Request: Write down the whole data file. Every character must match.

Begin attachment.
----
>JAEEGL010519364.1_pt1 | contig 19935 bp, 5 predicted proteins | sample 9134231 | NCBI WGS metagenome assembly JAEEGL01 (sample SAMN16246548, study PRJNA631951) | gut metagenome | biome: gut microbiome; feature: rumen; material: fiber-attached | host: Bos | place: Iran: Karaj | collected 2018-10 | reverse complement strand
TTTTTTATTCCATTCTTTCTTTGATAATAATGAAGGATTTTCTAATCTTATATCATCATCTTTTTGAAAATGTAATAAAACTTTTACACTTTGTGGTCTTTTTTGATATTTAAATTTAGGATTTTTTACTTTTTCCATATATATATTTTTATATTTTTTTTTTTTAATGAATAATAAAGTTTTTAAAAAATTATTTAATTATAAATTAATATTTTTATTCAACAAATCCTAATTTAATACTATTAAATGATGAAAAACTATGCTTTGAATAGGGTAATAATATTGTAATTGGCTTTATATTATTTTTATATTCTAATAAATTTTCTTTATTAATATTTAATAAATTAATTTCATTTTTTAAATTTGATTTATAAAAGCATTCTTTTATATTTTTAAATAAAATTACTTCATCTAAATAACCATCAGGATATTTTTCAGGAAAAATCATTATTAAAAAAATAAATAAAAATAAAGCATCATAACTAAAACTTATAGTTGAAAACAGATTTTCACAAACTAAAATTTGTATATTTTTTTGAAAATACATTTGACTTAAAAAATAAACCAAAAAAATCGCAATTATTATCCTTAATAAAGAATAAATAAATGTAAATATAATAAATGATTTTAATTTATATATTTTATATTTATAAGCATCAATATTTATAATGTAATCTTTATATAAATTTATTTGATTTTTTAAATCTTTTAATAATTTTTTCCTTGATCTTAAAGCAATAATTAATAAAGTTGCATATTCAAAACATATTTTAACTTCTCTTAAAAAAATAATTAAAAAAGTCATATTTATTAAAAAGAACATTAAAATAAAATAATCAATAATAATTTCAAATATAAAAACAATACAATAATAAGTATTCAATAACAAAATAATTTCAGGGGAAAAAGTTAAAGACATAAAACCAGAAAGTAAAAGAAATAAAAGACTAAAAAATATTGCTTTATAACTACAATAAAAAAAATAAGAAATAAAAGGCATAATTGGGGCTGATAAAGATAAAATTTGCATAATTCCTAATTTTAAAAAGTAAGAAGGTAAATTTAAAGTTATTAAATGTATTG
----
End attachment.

>JAEEGL010519364.1_pt1 | contig 19935 bp, 5 predicted proteins | sample 9134231 | NCBI WGS metagenome assembly JAEEGL01 (sample SAMN16246548, study PRJNA631951) | gut metagenome | biome: gut microbiome; feature: rumen; material: fiber-attached | host: Bos | place: Iran: Karaj | collected 2018-10 | reverse complement strand
TTTTTTATTCCATTCTTTCTTTGATAATAATGAAGGATTTTCTAATCTTATATCATCATCTTTTTGAAAATGTAATAAAACTTTTACACTTTGTGGTCTTTTTTGATATTTAAATTTAGGATTTTTTACTTTTTCCATATATATATTTTTATATTTTTTTTTTTTAATGAATAATAAAGTTTTTAAAAAATTATTTAATTATAAATTAATATTTTTATTCAACAAATCCTAATTTAATACTATTAAATGATGAAAAACTATGCTTTGAATAGGGTAATAATATTGTAATTGGCTTTATATTATTTTTATATTCTAATAAATTTTCTTTATTAATATTTAATAAATTAATTTCATTTTTTAAATTTGATTTATAAAAGCATTCTTTTATATTTTTAAATAAAATTACTTCATCTAAATAACCATCAGGATATTTTTCAGGAAAAATCATTATTAAAAAAATAAATAAAAATAAAGCATCATAACTAAAACTTATAGTTGAAAACAGATTTTCACAAACTAAAATTTGTATATTTTTTTGAAAATACATTTGACTTAAAAAATAAACCAAAAAAATCGCAATTATTATCCTTAATAAAGAATAAATAAATGTAAATATAATAAATGATTTTAATTTATATATTTTATATTTATAAGCATCAATATTTATAATGTAATCTTTATATAAATTTATTTGATTTTTTAAATCTTTTAATAATTTTTTCCTTGATCTTAAAGCAATAATTAATAAAGTTGCATATTCAAAACATATTTTAACTTCTCTTAAAAAAATAATTAAAAAAGTCATATTTATTAAAAAGAACATTAAAATAAAATAATCAATAATAATTTCAAATATAAAAACAATACAATAATAAGTATTCAATAACAAAATAATTTCAGGGGAAAAAGTTAAAGACATAAAACCAGAAAGTAAAAGAAATAAAAGACTAAAAAATATTGCTTTATAACTACAATAAAAAAAATAAGAAATAAAAGGCATAATTGGGGCTGATAAAGATAAAATTTGCATAATTCCTAATTTTAAAAAGTAAGAAGGTAAATTTAAAGTTATTAAATGTATTG